- to help prepare for the SAT. You can become familiar with the kinds of questions and the exact directions you will see on the SAT.

    - to receive information from colleges when you check "yes" to Student Search Service.

    Information on the Score Report

    PSAT/NMSQT scores are reported on a scale of 20 to 80. In 2006, the average score for eleventh graders was about 48 in Critical Reading, 49 in Mathematics, and 46 in Writing Skills. The average score for tenth graders was about 43 in Critical Reading, 44 in Mathematics, and 41 in Writing Skills. Also listed on your score report is the Selection Index, which is used to determine eligibility in National Merit Scholarship Corporation programs (NMSC). It is the sum of the three scores in each test section (CR + M + W). The Selection Index ranges from 60 to 240. The average Selection Index for students in eleventh grade is about 147. Note: Only students in eleventh grade are eligible to enter NMSC scholarship programs. Finally, score reports include national percentiles, which allow you to compare your scores with other students in your grade level who have taken the PSAT/NMSQT. If you take the PSAT/NMSQT in the eleventh grade, you receive junior percentiles. If you take the PSAT/NMSQT in tenth grade or younger, you will receive sophomore percentiles. For example, a student in eleventh grade with a percentile of 55 has earned a score better than 55 percent of all eleventh graders. Another way to understand percentiles is to imagine 100 students lined up from the lowest (or 1st) percentile at the end of the line to the highest (or 99th) percentile at the front of the line. If you are at the 55th percentile, you would be the 56th person in line, ahead of 55 people in the line and behind 44. Go to Score Report Plus for more information about your score report.

     

    Calculate Your Index:

    Calculate Your Eligibility Index

    Once you calculate your grade point average, you can use this formula to see if your grade point average and test scores meet the minimum required eligibility index.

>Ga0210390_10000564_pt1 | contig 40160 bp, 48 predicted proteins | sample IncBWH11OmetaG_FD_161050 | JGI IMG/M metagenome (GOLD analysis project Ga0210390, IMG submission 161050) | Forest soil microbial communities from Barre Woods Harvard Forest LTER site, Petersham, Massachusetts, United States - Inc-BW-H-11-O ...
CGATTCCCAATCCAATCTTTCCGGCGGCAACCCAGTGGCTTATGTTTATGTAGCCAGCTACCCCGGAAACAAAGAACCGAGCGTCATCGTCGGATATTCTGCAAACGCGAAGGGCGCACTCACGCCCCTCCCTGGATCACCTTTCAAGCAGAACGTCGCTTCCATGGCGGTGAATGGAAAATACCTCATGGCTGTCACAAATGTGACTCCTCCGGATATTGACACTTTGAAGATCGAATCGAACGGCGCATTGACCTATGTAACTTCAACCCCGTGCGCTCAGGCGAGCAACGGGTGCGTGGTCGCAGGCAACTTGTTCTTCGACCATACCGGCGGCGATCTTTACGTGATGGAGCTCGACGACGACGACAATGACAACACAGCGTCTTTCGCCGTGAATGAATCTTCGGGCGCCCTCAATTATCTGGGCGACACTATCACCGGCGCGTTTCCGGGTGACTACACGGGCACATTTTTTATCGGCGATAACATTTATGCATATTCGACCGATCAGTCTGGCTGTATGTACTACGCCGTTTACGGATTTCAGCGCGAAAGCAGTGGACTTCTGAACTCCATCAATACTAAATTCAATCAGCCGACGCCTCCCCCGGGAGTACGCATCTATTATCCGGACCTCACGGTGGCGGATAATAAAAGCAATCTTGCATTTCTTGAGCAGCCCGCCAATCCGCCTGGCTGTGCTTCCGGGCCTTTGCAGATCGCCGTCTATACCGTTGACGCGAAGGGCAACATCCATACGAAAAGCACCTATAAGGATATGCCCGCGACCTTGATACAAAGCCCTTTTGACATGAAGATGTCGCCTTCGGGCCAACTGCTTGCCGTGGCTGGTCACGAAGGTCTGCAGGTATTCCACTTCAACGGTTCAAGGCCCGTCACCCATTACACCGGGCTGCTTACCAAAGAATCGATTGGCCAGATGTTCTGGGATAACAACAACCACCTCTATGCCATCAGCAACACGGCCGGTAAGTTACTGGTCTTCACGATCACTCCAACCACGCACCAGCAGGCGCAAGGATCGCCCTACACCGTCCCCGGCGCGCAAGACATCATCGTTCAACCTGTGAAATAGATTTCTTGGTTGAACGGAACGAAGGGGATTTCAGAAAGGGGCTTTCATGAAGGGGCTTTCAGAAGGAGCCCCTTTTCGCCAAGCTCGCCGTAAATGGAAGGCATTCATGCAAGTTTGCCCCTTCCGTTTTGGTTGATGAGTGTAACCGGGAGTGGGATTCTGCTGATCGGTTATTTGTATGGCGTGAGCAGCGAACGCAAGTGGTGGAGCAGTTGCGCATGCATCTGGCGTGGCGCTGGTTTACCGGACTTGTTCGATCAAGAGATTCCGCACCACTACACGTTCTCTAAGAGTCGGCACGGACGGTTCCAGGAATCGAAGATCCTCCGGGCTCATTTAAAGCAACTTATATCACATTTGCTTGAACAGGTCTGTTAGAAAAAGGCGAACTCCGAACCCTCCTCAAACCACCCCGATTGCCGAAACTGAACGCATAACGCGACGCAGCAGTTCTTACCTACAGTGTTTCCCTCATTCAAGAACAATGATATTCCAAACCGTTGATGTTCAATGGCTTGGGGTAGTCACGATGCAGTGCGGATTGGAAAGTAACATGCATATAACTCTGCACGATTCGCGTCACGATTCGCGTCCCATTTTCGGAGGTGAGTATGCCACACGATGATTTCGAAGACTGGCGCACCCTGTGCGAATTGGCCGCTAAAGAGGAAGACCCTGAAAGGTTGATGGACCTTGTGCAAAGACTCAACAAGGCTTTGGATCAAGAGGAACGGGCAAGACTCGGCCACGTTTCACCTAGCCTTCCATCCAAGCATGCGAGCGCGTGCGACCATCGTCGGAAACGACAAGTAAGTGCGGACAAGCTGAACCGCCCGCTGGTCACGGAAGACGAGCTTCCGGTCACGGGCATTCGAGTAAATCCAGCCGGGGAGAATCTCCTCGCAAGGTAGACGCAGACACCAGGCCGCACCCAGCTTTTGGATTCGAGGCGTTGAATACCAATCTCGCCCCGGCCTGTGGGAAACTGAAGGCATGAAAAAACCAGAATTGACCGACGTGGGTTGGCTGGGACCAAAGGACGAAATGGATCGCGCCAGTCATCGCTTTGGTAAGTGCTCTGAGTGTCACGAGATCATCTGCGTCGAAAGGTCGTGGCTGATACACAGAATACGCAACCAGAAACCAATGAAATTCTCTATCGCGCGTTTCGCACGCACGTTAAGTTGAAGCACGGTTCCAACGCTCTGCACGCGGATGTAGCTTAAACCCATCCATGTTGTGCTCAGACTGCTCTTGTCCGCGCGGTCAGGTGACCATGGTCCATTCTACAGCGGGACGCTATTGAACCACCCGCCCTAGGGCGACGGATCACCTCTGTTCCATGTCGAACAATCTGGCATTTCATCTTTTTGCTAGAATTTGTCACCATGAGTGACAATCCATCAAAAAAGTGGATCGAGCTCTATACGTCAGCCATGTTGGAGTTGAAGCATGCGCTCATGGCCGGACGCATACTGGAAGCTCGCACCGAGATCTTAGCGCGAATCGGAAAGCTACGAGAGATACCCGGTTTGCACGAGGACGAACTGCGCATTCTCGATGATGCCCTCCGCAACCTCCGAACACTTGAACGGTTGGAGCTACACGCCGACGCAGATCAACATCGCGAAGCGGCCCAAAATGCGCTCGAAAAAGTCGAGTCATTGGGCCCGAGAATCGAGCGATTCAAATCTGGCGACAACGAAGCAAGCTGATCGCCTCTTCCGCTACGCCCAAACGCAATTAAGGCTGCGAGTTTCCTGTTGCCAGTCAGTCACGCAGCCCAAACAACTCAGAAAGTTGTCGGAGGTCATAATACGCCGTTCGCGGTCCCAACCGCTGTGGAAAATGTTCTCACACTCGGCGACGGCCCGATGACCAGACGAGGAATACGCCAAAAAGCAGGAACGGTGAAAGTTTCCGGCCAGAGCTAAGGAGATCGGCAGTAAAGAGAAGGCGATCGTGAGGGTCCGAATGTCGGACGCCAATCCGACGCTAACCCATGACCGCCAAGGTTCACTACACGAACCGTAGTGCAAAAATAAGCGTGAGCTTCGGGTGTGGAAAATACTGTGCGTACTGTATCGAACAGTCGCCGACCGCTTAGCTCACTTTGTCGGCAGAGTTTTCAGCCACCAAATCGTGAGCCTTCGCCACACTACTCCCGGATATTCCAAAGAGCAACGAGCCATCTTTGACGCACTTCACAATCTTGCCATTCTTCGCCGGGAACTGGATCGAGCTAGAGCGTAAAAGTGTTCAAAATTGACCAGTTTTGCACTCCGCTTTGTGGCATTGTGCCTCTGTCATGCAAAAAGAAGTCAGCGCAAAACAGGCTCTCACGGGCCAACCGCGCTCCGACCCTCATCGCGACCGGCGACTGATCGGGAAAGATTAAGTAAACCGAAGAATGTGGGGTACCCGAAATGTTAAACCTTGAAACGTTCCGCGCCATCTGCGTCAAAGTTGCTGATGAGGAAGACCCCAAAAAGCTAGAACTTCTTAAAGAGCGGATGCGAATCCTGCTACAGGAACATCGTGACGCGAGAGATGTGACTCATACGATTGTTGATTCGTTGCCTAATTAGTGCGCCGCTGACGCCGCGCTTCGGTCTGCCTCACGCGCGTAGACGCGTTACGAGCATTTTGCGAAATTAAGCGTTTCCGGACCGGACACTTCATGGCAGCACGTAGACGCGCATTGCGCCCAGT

• California residents must have a minimum eligibility index of 2900 using SAT scores or 694 using ACT scores. (The SAT score component for CSU is the sum of the mathematics and critical reading scores. Neither ACT nor SAT writing scores are included in the calculation of the CSU Eligibility Index.)
    • California nonresidents or nongraduates of California high schools must have a minimum eligibility index of 3502 using SAT scores or 842 using ACT scores.

    SAT Scores:

    ACT Scores:

    (Your GPA ) x 800 + Your SAT Total

    >>> My index is ______

    (Your GPA ) x 200 + (10 x ACT Comp)

    >>> My index is ______

    If you apply for admission before you graduate from high school, you should compute your GPA using grades earned in a-g courses completed after the 9th grade. Do not include grades you expect to earn in courses you have not completed.

    • If you are a California high school graduate (or a resident of California for tuition purposes), you need a minimum eligibility index of 2900 using the SAT or 694 using the ACT.
    • Nonresidents of California are required to have a minimum eligibility index of 3502 (SAT) or 842 (ACT).


    Community Colleges

    What will you do after high school?
    Some jobs require a two year degree or a vocational certificate, and many careers require a four year college degree. The Community College experience can help bridge the gap between your career and educational goals. If you are not planning to attend a four year university directly out of high school, the community college may be the first jumping off point for you. They offer associate of arts and sciences degrees in over 100 programs of study. They also offer over 100 certificates in occupational specializations. The transfer to a four year university or college can be achieved through completion of your general education lower division course work at a local community college. Be sure to meet with a counselor regularly to make sure you are taking the appropriate transfer classes as designated by the articulation agreements between certain colleges and majors desired. In most cases you will be safe taking the IGETC or CSU GE patterns for transfer but for certain majors you should check with counselors at both the community college of attendance and desired transfer institution.
     
    Eligibility for Community College:

    Tools & Links

    Early Assessment Scores

    www.csumathsuccess.org/eap_results

Last Modified on March 14, 2017